It has been of serious concern to the Danish Government that the American authorities, more than four years after the requisition of the ships, have not made any offer to settle the question of compensation, although the rules of international law as to the standards of compensation seem comparatively simple and clear. The Danish Government is in full accord with the view expressed by the Department of State in its memorandum of April 12, 194389 to the War Shipping Administration where it is stated:

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“In the light of the foregoing precedents it seems clear that under principles of international law the pecuniary liability of this Government with respect to the Danish vessels in question can be fully discharged only by the payment of an amount which will represent ‘just compensation’ in conformity with the decisions of the Supreme Court and international tribunals, that is, an amount determined on the basis of the actual value at the time of taking. If such compensation is not paid and the matter is submitted to an international tribunal for adjudication, it is expected that this Government will be found liable in an amount representing such actual value, plus interest.”

From the beginning the Danish shipowners have been desirous of seeing the question of compensation for the requisitioned Danish ships solved in an amicable way, and it is still the hope of the shipowners as well as of the Danish Government that the question of just compensation, whether for title or for use, will be satisfactorily settled without resort to international arbitration. The Danish Government, nevertheless, is prepared, should the occasion arise, to refer the matter to adjudication by an international tribunal.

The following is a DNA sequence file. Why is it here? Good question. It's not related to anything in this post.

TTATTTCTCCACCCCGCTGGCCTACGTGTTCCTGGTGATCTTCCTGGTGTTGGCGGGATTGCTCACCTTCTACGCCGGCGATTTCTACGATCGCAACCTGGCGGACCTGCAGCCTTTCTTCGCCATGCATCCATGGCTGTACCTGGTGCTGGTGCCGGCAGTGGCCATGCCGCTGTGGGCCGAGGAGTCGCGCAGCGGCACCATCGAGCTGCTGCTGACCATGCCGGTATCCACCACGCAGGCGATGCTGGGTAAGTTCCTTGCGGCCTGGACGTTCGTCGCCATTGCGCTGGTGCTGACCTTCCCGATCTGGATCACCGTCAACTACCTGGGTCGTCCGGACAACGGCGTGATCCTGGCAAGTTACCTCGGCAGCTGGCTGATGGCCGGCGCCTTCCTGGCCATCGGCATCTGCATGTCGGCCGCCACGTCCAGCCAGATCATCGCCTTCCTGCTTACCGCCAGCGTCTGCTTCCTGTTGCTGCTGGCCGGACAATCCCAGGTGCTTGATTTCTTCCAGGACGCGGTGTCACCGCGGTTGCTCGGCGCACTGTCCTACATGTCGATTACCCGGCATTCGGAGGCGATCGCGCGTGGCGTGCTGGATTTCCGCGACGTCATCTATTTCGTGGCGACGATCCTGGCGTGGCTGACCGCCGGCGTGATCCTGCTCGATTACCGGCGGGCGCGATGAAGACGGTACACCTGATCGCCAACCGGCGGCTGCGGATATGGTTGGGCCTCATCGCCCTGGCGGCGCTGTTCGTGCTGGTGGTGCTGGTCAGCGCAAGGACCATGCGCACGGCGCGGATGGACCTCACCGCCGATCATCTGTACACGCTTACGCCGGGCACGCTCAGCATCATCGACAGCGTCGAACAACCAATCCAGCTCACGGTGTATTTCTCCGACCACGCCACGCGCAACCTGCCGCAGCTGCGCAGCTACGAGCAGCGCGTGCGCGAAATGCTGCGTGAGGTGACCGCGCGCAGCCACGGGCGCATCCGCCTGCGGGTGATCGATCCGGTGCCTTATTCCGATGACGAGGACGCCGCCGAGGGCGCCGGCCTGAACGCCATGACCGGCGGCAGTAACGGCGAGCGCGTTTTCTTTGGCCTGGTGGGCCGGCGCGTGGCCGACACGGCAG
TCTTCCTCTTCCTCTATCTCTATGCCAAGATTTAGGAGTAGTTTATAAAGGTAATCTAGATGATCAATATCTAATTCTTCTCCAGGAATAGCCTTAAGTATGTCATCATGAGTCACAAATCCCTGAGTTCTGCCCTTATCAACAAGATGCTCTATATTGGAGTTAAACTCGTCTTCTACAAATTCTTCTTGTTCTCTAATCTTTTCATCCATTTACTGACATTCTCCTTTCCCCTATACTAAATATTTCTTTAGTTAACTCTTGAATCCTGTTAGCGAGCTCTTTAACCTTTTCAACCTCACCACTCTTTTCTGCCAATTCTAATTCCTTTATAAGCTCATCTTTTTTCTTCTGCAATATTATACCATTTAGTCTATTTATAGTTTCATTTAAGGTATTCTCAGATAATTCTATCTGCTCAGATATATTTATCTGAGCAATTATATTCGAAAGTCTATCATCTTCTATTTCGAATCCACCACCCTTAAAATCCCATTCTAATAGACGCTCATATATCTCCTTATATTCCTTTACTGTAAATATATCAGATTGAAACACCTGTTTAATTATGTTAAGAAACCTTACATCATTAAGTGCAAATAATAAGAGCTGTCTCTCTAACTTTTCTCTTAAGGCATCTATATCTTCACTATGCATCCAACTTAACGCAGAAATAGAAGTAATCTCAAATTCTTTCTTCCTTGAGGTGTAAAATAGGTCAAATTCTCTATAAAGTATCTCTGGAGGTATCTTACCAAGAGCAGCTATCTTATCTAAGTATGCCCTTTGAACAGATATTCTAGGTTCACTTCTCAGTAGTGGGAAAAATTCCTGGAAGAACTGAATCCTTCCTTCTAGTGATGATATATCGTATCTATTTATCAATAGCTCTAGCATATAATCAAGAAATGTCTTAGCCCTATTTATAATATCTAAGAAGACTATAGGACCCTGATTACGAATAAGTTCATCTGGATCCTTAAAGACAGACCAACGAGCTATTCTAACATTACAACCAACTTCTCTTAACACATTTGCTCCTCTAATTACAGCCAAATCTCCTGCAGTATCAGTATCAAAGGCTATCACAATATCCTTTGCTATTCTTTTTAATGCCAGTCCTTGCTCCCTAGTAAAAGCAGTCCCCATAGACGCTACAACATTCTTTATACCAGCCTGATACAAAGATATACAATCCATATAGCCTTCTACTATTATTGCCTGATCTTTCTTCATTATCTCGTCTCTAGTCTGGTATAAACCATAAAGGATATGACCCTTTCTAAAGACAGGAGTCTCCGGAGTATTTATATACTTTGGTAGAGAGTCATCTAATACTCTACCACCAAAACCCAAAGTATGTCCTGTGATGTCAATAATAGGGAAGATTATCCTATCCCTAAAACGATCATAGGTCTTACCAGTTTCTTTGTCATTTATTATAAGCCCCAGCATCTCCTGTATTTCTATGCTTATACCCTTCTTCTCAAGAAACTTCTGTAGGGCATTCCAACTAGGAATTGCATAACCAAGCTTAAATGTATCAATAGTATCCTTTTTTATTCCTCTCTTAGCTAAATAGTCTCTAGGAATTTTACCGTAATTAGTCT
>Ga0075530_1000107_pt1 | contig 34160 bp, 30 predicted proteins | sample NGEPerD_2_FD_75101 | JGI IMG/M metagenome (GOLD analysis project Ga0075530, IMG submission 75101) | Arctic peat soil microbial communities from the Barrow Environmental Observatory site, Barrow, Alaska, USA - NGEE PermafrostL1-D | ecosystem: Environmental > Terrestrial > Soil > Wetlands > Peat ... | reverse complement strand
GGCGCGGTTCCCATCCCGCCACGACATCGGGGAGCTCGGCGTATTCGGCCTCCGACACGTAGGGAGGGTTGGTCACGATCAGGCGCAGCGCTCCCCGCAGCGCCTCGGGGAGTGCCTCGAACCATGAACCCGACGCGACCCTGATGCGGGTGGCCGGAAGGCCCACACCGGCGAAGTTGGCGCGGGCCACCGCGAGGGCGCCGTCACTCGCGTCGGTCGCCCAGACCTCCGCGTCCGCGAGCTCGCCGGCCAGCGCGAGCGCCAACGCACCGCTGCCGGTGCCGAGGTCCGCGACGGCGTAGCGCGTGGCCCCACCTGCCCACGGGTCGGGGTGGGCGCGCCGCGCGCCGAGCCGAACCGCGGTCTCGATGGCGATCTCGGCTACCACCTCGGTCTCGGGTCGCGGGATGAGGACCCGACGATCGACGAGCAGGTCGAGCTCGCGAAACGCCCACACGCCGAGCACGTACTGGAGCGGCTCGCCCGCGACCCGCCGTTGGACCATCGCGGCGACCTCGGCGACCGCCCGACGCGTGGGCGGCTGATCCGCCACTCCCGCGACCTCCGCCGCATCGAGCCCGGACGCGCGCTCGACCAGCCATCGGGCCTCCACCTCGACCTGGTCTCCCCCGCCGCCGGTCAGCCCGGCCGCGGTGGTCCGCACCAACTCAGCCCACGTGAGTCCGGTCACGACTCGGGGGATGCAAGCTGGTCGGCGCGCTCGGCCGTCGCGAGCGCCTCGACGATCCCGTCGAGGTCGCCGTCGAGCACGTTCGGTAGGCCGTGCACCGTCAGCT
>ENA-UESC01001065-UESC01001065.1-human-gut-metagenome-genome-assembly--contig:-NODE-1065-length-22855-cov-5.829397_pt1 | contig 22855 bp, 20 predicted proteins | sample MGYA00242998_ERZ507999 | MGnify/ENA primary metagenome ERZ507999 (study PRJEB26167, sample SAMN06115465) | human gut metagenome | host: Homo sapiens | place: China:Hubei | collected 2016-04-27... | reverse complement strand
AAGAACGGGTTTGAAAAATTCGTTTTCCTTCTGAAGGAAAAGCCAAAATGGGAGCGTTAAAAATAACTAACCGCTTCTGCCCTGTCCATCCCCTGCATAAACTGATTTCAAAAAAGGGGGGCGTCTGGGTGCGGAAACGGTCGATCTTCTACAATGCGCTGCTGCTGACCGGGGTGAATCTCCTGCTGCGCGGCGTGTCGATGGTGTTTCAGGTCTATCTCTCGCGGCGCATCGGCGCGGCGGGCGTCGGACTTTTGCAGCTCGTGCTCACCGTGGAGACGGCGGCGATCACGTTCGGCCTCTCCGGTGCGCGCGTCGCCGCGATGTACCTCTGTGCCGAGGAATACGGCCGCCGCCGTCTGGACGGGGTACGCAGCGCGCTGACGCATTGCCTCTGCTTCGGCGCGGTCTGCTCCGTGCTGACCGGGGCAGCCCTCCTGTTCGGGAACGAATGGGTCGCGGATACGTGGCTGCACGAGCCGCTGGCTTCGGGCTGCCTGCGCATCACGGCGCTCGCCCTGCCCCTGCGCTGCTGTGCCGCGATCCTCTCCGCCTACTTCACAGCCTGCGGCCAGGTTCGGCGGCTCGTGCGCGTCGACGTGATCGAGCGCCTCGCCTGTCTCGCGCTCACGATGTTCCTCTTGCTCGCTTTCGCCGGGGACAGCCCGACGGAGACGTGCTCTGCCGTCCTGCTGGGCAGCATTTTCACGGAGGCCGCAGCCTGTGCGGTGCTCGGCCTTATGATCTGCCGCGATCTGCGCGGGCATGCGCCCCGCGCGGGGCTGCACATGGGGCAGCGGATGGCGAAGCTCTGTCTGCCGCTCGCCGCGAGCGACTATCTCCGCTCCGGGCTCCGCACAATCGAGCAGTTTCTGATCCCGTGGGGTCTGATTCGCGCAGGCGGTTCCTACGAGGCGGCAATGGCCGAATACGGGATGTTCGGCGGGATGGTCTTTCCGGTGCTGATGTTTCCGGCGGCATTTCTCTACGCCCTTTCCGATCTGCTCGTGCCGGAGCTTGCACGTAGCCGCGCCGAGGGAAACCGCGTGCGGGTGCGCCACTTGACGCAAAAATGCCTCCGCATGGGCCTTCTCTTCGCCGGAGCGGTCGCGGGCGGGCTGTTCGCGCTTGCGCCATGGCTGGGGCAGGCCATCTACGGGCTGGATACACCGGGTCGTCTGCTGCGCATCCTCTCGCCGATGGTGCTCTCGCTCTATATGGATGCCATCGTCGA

The Danish Government, on the other hand, must reserve all rights in regard to the proceedings and the rulings of the board of three American jurists which has recently been appointed by the American authorities, the more so as the proceedings are not to be of an adversary nature and are directed to the formulation of rules of law, although the real question left for determination is the application of admitted principles of international law to the facts peculiar to the taking of the Danish vessels. Not only are a number of the questions submitted to this board by the War Shipping Administration of little, if any, practical relevance, but some are based upon an assumption that the Danish vessels had a lesser value by reason of the occupation of Denmark—an assumption which, apart from the fact that this Government believes it to be unwarranted, ignores entirely the assurances repeatedly given to the Danish Minister, before and after the requisition of the Danish vessels, that the United States would never seek to gain a pecuniary advantage by reason of Denmark’s misfortune.

This Government would regret further postponement of decision upon what it considers to be the only real question requiring determination; that is, the amount which represents the actual market value of the Danish vessels at the time of taking or, as to vessels which the owners request to have regarded as taken for use, the value of the use of such vessels during the period between their taking and their return.

Further delay in the determination and payment of the compensation will have serious repercussions for the Danish economy. Considering the urgency and the vital importance of this question to Denmark, the Danish Government expresses the earnest hope that the Government of the United States will endeavor as promptly as possible to settle the question of just compensation with interest at the rate customarily allowed under international law.

I avail myself [etc.]

Henrik Kauffmann
  1. See footnote 62, p. 583.
  2. Cordell Hull.
  3. See footnote 61, p. 583.